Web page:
By Brandon HENSLEY
LA County Fire is in need of funding and personnel to tackle pressing issues and, as part of its plan, is asking residents to fill out a survey to determine which issues people consider most important.
Assistant Fire Chief Anderson Mackey Jr. came before the Crescenta Valley Town Council on Sept. 19 to inform the public of his department’s challenges, including a lack of paramedics and firefighters to handle emergencies, and outdated equipment and communication systems.
The survey, which can be taken at www.wearelacountyfire.org, asks how important issues such as paramedic response and fire safety equipment are to residents on a scale of one to five, one being not important at all and five being extremely important.
Over the past 10 years, there’s been a 50% increase in emergency medical calls, but less than a 5% increase in paramedic squads and, although the threat of fires looms large in people’s minds especially this time of year, 84% of 9-1-1 calls are for medical emergencies with the rest labeled as fire or other.
“They’re dealing with heart attacks, shortness of breath, seizures …” Mackey said of his department. “Though those calls have increased our staff has not.”
In addition, Mackey said it’s been 30 years since the LA Fire has seen an update to its communication networks, which includes a need for better real time mapping software.
“Some of the radios and systems that we have are incompatible with the wireless networks and systems that are out there,” he said, while noting the technology LA Fire has is becoming obsolete. “Motorola’s not able to replace our parts.”
County’s website states that the district is “considering a local funding measure as a means of generating additional resources. The type and cost of a proposed measure is being evaluated. A local funding measure would require local voter approval by residents served by LA County Fire.”
Currently, LA Fire is funded through County’s property tax revenue as well as through contracts for services with certain cities.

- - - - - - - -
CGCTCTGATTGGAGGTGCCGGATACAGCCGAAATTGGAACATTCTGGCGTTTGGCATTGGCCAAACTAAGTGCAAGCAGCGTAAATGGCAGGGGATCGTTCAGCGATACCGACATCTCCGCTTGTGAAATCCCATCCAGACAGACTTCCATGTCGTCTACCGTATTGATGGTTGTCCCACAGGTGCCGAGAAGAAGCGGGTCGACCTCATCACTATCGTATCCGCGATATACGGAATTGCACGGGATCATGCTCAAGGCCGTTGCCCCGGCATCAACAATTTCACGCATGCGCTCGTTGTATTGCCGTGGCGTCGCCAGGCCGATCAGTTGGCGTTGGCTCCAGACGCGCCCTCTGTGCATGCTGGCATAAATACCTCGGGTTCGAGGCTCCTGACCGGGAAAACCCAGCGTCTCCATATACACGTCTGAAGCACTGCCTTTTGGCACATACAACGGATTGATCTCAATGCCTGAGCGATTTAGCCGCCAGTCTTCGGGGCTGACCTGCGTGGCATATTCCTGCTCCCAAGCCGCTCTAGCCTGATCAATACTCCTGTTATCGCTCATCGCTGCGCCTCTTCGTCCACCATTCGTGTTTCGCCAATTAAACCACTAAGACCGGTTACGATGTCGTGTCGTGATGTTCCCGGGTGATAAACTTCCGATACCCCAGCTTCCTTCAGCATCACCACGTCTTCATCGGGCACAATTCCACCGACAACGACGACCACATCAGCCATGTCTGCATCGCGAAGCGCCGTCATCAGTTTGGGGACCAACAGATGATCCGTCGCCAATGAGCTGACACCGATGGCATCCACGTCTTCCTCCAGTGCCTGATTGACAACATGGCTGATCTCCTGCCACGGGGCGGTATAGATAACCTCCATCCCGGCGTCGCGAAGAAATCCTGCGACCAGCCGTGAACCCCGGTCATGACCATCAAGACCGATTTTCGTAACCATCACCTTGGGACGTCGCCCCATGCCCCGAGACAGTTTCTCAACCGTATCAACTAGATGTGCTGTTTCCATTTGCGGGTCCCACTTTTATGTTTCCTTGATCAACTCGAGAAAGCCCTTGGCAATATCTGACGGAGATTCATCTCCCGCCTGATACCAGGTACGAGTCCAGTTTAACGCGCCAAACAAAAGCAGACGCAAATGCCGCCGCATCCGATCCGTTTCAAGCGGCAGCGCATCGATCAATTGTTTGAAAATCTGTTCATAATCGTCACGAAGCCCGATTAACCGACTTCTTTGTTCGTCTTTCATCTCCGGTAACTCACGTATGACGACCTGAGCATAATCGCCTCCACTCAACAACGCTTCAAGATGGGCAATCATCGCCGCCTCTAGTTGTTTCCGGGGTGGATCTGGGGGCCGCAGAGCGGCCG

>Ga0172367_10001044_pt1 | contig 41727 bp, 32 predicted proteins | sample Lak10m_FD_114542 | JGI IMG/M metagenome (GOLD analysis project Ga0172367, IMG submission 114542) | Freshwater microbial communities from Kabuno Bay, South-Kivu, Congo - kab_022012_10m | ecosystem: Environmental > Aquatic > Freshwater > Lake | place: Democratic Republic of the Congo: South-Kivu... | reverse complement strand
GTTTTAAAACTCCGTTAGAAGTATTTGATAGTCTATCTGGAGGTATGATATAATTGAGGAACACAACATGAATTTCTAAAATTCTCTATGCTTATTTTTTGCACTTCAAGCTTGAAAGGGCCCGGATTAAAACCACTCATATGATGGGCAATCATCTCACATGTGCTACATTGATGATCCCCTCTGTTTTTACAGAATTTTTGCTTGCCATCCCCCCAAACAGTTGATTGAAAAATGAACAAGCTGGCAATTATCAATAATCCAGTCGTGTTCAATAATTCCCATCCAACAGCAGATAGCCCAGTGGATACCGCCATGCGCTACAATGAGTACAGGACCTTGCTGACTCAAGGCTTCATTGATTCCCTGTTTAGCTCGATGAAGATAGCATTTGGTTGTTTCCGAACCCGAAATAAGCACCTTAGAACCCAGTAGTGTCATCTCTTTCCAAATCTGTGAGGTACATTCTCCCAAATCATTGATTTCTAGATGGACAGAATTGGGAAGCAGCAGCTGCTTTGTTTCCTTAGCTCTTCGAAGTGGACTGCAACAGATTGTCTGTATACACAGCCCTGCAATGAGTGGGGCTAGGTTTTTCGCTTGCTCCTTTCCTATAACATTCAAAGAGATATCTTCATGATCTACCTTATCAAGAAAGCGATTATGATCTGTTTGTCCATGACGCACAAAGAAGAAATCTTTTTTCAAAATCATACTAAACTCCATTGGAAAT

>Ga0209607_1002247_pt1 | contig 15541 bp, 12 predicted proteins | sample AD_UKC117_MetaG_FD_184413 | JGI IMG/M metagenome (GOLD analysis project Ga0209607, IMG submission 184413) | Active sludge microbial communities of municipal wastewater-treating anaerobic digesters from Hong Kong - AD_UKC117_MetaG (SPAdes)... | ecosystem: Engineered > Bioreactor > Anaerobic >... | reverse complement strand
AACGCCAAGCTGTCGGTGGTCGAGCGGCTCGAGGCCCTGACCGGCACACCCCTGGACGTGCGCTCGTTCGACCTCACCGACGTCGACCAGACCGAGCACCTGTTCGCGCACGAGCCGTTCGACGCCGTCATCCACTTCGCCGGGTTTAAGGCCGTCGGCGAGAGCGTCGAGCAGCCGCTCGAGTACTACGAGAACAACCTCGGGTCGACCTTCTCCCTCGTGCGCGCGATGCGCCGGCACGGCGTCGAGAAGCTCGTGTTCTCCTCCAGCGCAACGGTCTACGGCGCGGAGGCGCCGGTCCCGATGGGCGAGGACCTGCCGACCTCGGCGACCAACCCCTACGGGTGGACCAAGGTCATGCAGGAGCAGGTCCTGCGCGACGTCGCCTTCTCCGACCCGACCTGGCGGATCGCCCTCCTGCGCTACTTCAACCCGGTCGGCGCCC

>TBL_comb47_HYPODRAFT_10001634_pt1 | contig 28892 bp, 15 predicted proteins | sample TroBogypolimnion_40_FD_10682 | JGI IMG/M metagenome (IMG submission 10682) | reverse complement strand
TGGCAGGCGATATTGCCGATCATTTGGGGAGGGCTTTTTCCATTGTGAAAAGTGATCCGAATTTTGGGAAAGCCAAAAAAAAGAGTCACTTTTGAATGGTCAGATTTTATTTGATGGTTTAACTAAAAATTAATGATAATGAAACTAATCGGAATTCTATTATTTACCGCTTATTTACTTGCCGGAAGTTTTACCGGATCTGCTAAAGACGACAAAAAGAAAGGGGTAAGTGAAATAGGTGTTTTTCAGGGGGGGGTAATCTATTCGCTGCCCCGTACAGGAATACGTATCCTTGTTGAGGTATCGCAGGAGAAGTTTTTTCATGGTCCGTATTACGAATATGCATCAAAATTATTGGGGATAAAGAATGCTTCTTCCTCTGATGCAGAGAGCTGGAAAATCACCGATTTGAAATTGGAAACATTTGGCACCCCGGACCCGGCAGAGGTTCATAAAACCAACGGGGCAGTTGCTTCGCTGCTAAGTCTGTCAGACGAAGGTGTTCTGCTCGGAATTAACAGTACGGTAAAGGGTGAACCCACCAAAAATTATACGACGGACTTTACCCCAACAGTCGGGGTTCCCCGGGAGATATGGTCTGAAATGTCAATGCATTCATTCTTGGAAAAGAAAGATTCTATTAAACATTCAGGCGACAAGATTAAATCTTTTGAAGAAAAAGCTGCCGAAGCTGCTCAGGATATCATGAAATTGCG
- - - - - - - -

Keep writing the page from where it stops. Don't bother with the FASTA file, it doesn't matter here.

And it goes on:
There has been an increase in the number of complaints in mosquito bites this summer across the foothills, and Steve Goldsworthy, commissioner for the Greater Los Angeles County Vector District (GLACVD), spoke to Council about prevention and to be on the defense against a particular kind of mosquito, the Aedes.
Goldsworthy said GLAVD has confirmed that there have been 39 positive samples of West Nile Virus this year within the district’s service area, which includes Hawaiian Gardens, Huntington Park, Los Feliz, Norwalk, Pico Rivera and Sherman Oaks.
West Nile Virus is the leading cause of severe infections of the nervous system among adults older than 50, according to the LA County Dept. of Public Health.
The Aedes mosquito has been a major problem this year for local residents, and one of the reasons may be their size. They are almost invisible as they fly around you, said Goldsworthy.
“They’re active. They like humans, they don’t disappear at night and, just to double the fun, both males and females bite,” he said.
Overwatering can contribute to the increase of Aedes because they lay eggs in standing water. Overwatering plants inside a home is also cause for concern. To get rid of eggs, Goldsworthy said, it’s important to wipe down containers at the water’s edge and be as thorough as possible.
He said Aedes prefer to stay close to home as the total distance they travel in their short life is about 150 feet.
“If you’re in your backyard and you’re getting bit, somewhere around, [in the yard of] either you or your adjacent neighbor, is where they’re breeding. That’s the source,” Goldsworthy said.
Aedes mosquitoes don’t fly very high. They are “ankle biters,” as Goldsworthy said. To avoid being bitten while watering outside, wear high socks or pants and loose clothing so the bugs won’t bite through material close to the skin. Cooler temperatures slow down the activity of mosquitoes, so soon enough the problem may decrease, if only for several months.
For any kind of health concern related to mosquitoes, call (562) 944-9656, and for more information visit www.glacvcd.org.
On Saturday, CV Community Emergency Response Team (CERT) is holding a class in which citizens will learn basic medical aid, how to search for and rescue victims safely and manage utilities and put out small fires, among other lessons. The class is from 8 a.m. to 5 p.m. at the CV Sheriff’s Station, 4554 Briggs, La Crescenta. There are additional classes in October. Contact coordinators Paul or Lisa Dutton at email@example.com.
The CV Sheriff’s Station is holding a comedy night fundraiser with comedian Ron Pearson on Oct. 20 at The Ice House in Pasadena, 24 Mentor Ave., Pasadena. Doors open at 6 p.m. and show begins at 7 p.m. Tickets bought before Sept. 30 will be entered into a drawing the night of the show to win four passes to the Magic Castle. Tickets can be purchased online at icehousecomedy.com. For more information contact Lisa Dutton at (818) 249-8378.
There will be a 5K fun run on Saturday at CV Park put on by the CV Chamber of Commerce. There are seven categories of competition, and all ages are welcome. Entry fee is $30. Entry forms are available at www.crescentavalleychamber.org/5k.
The next CV Town Council meeting is scheduled for Oct. 17 at the La Crescenta Library, 2809 Foothill Blvd.